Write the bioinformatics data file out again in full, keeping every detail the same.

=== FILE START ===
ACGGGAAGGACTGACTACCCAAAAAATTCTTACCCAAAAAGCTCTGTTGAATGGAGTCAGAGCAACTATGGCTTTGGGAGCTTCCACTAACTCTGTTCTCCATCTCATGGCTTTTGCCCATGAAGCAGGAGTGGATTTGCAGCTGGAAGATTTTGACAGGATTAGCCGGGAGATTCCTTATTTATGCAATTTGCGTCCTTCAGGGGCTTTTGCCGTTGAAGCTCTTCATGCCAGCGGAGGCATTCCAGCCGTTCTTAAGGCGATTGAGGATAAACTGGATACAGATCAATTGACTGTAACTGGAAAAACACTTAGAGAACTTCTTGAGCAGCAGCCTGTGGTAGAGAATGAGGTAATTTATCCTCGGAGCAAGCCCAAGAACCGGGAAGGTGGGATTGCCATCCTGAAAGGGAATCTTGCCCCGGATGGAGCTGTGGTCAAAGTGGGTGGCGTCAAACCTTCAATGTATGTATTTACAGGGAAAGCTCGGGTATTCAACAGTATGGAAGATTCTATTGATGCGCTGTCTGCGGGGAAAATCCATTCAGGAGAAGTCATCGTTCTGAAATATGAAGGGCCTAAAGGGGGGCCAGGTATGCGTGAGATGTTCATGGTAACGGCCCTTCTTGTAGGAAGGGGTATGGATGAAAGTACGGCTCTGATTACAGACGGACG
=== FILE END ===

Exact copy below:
ACGGGAAGGACTGACTACCCAAAAAATTCTTACCCAAAAAGCTCTGTTGAATGGAGTCAGAGCAACTATGGCTTTGGGAGCTTCCACTAACTCTGTTCTCCATCTCATGGCTTTTGCCCATGAAGCAGGAGTGGATTTGCAGCTGGAAGATTTTGACAGGATTAGCCGGGAGATTCCTTATTTATGCAATTTGCGTCCTTCAGGGGCTTTTGCCGTTGAAGCTCTTCATGCCAGCGGAGGCATTCCAGCCGTTCTTAAGGCGATTGAGGATAAACTGGATACAGATCAATTGACTGTAACTGGAAAAACACTTAGAGAACTTCTTGAGCAGCAGCCTGTGGTAGAGAATGAGGTAATTTATCCTCGGAGCAAGCCCAAGAACCGGGAAGGTGGGATTGCCATCCTGAAAGGGAATCTTGCCCCGGATGGAGCTGTGGTCAAAGTGGGTGGCGTCAAACCTTCAATGTATGTATTTACAGGGAAAGCTCGGGTATTCAACAGTATGGAAGATTCTATTGATGCGCTGTCTGCGGGGAAAATCCATTCAGGAGAAGTCATCGTTCTGAAATATGAAGGGCCTAAAGGGGGGCCAGGTATGCGTGAGATGTTCATGGTAACGGCCCTTCTTGTAGGAAGGGGTATGGATGAAAGTACGGCTCTGATTACAGACGGACG